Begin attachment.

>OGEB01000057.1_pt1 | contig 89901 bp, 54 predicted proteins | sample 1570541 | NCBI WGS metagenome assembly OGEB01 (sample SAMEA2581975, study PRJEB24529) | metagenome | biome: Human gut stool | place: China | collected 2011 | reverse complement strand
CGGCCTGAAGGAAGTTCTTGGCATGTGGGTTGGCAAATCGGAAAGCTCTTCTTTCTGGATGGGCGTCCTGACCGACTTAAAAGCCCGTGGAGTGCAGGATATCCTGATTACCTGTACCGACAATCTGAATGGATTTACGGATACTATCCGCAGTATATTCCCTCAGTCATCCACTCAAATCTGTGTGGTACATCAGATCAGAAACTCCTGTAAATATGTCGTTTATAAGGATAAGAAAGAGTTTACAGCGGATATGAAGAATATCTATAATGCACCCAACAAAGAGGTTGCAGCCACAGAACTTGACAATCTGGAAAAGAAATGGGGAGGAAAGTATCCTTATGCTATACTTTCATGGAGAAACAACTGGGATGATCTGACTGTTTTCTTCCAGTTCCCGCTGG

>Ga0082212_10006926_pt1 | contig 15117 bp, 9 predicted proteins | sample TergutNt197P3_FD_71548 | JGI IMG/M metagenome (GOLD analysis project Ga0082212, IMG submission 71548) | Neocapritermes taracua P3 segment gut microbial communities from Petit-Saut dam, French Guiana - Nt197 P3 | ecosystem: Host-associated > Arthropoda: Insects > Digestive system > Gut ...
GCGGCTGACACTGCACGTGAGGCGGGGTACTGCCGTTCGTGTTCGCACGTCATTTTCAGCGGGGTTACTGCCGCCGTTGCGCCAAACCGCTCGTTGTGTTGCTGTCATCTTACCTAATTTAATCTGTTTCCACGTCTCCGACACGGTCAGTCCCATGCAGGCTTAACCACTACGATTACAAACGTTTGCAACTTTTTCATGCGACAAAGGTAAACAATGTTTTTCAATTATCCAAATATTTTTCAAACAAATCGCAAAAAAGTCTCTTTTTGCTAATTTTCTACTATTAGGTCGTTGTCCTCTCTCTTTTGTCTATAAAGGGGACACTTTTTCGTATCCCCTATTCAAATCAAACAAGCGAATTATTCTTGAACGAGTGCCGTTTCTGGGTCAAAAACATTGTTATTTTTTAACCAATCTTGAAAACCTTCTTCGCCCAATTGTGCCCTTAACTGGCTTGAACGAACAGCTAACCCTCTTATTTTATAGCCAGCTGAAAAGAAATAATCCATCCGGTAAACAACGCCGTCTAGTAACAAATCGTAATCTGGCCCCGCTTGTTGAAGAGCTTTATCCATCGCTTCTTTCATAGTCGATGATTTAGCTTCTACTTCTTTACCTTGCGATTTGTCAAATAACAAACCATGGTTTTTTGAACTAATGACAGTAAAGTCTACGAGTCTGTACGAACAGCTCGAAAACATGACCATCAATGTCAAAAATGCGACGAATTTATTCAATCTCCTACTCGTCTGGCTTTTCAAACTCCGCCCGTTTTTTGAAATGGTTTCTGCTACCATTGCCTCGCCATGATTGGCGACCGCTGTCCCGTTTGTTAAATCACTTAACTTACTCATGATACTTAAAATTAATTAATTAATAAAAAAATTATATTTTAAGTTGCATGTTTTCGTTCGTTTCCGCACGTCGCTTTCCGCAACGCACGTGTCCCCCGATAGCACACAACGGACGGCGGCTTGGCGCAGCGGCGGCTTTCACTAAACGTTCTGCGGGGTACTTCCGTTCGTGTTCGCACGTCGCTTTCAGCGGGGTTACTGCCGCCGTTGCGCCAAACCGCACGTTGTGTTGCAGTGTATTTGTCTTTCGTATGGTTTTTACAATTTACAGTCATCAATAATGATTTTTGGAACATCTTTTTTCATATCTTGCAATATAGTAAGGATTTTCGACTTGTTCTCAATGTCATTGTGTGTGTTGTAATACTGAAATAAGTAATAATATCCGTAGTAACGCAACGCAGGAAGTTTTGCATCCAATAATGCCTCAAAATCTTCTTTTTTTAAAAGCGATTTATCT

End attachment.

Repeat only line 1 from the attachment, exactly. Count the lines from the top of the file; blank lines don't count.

>OGEB01000057.1_pt1 | contig 89901 bp, 54 predicted proteins | sample 1570541 | NCBI WGS metagenome assembly OGEB01 (sample SAMEA2581975, study PRJEB24529) | metagenome | biome: Human gut stool | place: China | collected 2011 | reverse complement strand